By David Callaway, Callaway Climate Insights
(David Callaway is founder and Editor-in-Chief of Callaway Climate Insights. He is the former president of the World Editors Forum, Editor-in-Chief of USA Today and MarketWatch, and CEO of TheStreet Inc.)
SAN FRANCISCO (Callaway Climate Insights) — Like spring cherry blossoms and April showers, as soon as oil prices rise enough to hit the broadcast news leads, the inevitable arguments for taxing oil companies on their profit windfalls make the rounds.
Oil’s rise this spring has been especially uncomfortable, and some economists predict it could rise to more than $200 a barrel from $114 a barrel this week, yielding tens of billions in profit to the oil companies just as climate change agendas in Europe and the U.S. succumb to the war in Ukraine.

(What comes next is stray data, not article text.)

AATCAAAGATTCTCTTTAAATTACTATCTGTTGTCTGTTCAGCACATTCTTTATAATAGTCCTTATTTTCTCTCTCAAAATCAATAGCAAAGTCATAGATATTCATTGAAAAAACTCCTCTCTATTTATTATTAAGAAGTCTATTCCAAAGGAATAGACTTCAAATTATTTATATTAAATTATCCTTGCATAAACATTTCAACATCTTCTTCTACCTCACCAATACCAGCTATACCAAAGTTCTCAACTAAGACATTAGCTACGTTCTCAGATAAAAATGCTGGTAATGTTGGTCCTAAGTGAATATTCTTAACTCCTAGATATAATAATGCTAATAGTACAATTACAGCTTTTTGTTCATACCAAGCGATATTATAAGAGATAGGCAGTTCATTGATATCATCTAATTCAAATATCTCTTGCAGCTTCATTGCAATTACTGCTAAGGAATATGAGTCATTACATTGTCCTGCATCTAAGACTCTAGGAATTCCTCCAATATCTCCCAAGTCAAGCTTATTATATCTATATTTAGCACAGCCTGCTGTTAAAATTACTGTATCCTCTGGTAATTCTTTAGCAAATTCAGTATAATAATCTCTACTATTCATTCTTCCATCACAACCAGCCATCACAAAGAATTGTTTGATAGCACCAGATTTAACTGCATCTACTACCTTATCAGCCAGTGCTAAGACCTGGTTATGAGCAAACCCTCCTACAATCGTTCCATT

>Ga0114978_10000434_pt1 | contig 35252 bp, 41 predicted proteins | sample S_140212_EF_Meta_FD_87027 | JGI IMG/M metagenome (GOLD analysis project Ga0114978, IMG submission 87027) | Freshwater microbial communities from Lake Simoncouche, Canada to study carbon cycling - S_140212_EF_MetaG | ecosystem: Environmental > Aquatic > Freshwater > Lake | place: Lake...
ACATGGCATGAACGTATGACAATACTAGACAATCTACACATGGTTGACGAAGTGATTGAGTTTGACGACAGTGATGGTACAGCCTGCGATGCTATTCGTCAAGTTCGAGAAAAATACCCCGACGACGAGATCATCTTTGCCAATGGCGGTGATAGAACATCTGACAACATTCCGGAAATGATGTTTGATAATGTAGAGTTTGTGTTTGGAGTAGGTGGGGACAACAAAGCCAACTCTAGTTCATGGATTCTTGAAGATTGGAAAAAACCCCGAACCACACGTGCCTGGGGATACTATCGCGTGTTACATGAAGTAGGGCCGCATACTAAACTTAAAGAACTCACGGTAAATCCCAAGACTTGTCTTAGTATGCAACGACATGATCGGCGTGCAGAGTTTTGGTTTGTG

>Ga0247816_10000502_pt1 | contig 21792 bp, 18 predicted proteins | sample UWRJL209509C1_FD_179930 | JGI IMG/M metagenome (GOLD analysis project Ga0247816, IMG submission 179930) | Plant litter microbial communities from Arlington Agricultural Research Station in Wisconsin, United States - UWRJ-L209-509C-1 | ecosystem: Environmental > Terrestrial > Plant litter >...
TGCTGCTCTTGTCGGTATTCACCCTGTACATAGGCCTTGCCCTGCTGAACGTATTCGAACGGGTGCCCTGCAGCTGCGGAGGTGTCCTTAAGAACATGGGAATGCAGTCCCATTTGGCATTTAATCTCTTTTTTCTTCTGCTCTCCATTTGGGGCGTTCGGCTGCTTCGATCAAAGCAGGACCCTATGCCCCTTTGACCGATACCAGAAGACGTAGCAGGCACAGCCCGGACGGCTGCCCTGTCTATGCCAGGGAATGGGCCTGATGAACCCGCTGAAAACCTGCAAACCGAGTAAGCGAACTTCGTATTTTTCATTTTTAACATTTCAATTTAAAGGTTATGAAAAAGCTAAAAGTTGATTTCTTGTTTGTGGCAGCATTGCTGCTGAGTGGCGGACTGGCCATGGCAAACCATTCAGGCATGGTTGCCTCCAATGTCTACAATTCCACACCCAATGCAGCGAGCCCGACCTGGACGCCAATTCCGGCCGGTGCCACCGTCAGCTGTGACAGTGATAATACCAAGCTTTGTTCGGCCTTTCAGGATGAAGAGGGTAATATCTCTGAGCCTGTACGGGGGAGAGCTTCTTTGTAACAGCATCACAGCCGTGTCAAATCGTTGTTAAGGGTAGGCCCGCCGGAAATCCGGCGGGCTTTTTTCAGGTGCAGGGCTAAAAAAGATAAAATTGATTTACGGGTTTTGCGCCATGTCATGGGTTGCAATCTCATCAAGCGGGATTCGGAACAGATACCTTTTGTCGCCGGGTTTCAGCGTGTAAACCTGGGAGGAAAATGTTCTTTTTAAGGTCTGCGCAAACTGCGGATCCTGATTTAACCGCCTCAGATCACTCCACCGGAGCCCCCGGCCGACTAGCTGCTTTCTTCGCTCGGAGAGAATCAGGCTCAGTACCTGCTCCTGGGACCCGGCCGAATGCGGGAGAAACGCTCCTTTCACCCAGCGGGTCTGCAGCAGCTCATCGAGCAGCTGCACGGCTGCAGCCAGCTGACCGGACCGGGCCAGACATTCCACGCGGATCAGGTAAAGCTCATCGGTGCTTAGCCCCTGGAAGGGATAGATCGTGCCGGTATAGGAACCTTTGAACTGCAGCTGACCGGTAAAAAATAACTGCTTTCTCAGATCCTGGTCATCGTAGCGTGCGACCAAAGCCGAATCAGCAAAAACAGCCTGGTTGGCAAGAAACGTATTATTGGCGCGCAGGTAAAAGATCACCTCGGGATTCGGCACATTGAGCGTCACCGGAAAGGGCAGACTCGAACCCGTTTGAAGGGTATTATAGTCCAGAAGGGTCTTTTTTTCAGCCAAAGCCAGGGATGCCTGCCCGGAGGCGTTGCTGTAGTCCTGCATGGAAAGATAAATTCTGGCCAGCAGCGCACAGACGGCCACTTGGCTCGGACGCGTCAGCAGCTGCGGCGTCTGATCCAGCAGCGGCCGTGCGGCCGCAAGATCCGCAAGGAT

But as dangerous as oil companies are to global warming, and with our timelines to move from oil to renewable energy shrinking by the month, slapping a tax on windfall profits is as misguided now as it would have been to subsidize oil companies back when oil went negative two years ago. . . .